From Publishers Weekly
From their opening sentences ("See that tall, tall man in that tall black hat? Know who he is?"), Cohn, who compiled From Sea to Shining Sea, and Schmidt, who contributed to same, effectively involve readers in this breezy picture-book biography. Typeset in large, bold-face letters, the first four words quoted above are stacked one on top of each other, mimicking not only Lincoln's imposing stature (he stands tall on the facing page), but the book's fittingly vertical format. Initially, the informal narrative seems as rough-hewn as Lincoln's early lifestyle: "He's a boy of seven now. My, he's strong. Strong enough to plow and plant 'longside his pappy." After anecdotally tracing Lincoln's peripatetic path, as he dabbles in various livelihoods, the authors note that he eventually began working "as hard with his head as ever he had with his hands." Turning then to a description of the man's political prowess and accomplishments, the prose becomes more polished and refined, as do the quotations revealing this remarkable leader's insight and eloquence. Like the narrative, Johnson's (Old Mother Hubbard) period-evoking, earth-toned art, rendered in ink and watercolor wash, evolves with the passage of time, moving from spare, grainy pictures to more clearly defined, sophisticated images. A balanced, artfully composed portrait. Ages 7-11.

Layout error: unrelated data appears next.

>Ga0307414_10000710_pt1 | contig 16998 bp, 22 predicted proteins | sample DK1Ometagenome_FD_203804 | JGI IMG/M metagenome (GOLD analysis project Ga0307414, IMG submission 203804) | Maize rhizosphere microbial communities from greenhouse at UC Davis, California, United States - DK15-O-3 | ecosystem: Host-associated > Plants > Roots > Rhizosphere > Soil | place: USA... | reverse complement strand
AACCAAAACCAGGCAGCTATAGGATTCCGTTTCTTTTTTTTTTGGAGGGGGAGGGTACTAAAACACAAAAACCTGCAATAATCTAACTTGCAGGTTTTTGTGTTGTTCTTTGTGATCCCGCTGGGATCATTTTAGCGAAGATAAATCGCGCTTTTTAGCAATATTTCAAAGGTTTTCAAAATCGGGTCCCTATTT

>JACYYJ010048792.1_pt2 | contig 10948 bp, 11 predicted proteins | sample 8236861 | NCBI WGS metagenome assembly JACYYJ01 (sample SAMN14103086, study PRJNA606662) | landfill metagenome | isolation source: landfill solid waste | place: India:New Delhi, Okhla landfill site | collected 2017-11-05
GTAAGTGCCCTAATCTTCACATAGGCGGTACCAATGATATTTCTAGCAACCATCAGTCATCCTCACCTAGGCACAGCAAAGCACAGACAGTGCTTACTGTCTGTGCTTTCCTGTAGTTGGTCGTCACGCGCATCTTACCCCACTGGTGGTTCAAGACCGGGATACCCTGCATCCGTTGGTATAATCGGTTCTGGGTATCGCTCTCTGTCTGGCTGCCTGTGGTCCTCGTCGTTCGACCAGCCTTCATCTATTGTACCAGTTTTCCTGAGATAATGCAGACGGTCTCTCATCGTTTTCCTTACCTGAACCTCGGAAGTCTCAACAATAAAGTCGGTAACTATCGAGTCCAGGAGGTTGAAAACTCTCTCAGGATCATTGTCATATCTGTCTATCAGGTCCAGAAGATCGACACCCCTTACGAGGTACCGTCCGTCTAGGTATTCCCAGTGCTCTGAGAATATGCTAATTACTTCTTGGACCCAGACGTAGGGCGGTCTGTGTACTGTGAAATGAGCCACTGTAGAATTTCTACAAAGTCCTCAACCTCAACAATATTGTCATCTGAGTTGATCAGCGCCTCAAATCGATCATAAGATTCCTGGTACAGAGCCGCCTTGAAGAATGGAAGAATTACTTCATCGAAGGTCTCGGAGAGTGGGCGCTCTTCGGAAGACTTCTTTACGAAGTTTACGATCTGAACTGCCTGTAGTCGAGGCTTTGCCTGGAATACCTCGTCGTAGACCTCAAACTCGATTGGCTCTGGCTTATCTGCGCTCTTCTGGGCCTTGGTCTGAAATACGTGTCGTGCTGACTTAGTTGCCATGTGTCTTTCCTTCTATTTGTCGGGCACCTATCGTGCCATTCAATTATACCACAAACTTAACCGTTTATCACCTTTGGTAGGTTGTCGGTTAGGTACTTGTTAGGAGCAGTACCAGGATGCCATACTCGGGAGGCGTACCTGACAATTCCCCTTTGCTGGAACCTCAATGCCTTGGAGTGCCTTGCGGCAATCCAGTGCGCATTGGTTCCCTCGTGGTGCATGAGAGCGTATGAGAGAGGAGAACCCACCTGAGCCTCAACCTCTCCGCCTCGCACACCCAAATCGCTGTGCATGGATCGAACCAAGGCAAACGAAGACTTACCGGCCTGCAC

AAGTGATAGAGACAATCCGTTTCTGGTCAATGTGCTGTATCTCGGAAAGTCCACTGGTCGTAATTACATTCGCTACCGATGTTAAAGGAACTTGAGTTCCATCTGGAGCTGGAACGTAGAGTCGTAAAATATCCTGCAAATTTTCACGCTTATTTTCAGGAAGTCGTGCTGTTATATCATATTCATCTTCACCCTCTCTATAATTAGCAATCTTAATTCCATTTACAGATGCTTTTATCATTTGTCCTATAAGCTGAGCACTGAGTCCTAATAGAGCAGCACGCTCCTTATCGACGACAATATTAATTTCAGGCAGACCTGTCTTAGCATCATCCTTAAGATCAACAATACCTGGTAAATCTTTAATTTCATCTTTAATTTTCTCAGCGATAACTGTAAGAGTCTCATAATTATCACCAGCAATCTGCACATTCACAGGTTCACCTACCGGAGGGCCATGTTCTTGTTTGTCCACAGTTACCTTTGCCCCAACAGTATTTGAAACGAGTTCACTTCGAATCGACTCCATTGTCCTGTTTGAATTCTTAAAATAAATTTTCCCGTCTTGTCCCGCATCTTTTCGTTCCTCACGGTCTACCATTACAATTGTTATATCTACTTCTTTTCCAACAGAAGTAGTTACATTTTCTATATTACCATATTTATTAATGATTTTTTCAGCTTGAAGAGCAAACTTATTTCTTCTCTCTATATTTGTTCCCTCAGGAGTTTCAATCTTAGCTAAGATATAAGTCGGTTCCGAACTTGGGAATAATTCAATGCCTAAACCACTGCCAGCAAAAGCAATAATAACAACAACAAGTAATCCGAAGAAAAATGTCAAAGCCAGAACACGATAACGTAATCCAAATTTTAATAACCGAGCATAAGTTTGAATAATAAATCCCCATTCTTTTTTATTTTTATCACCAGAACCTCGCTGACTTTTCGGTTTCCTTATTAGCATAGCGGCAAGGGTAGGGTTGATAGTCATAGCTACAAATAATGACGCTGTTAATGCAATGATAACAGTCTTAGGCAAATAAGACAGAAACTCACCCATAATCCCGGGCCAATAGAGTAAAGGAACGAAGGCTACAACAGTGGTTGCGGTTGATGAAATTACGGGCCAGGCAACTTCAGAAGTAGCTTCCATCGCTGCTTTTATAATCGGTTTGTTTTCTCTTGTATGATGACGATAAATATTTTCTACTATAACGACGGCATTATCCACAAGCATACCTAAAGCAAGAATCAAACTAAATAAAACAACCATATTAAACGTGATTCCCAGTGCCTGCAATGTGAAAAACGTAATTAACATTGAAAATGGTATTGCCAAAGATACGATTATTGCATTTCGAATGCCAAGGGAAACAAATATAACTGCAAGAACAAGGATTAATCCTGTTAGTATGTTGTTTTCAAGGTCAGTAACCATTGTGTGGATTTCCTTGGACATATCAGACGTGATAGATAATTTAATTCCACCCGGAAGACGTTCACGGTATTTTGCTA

Copyright 2001 Cahners Business Information, Inc.
From School Library Journal
Grades 2-4--This picture-book biography of the Great Emancipator is a winner. Readers are taken from Lincoln's humble birth to his sad death, each of which took place on a cornhusk mattress. The writing is lively and irresistible: "-all his life his knees and nose got a little too friendly every time he sat down." There's a tall-tale feel to the text and to the illustrations. "School? Wasn't much time for that. Abe did go-by littles-." Pictures are done in pen and ink with watercolor washes. The palette is soft and muted. In one depiction, a sunburned Abe is shown building a log cabin. He's barefoot, shirtless, and his pants are held up by one suspender while a book lies open at his feet. Another shows him as wartime president, the weight of the world on his shoulders. Finally, readers are shown a rendition of the Lincoln Memorial. "He looks like a giant, doesn't he? He was." There are many fine titles on the 16th president, such as Ann Turner's Abe Lincoln Remembers (HarperCollins, 2001). Cohn and Schmidt's contribution has a wonderfully fresh approach and will grab the interest of young audiences in both classroom and library settings.
Anne Chapman Callaghan, Racine Public Library, WI
Copyright 2002 Cahners Business Information, Inc.
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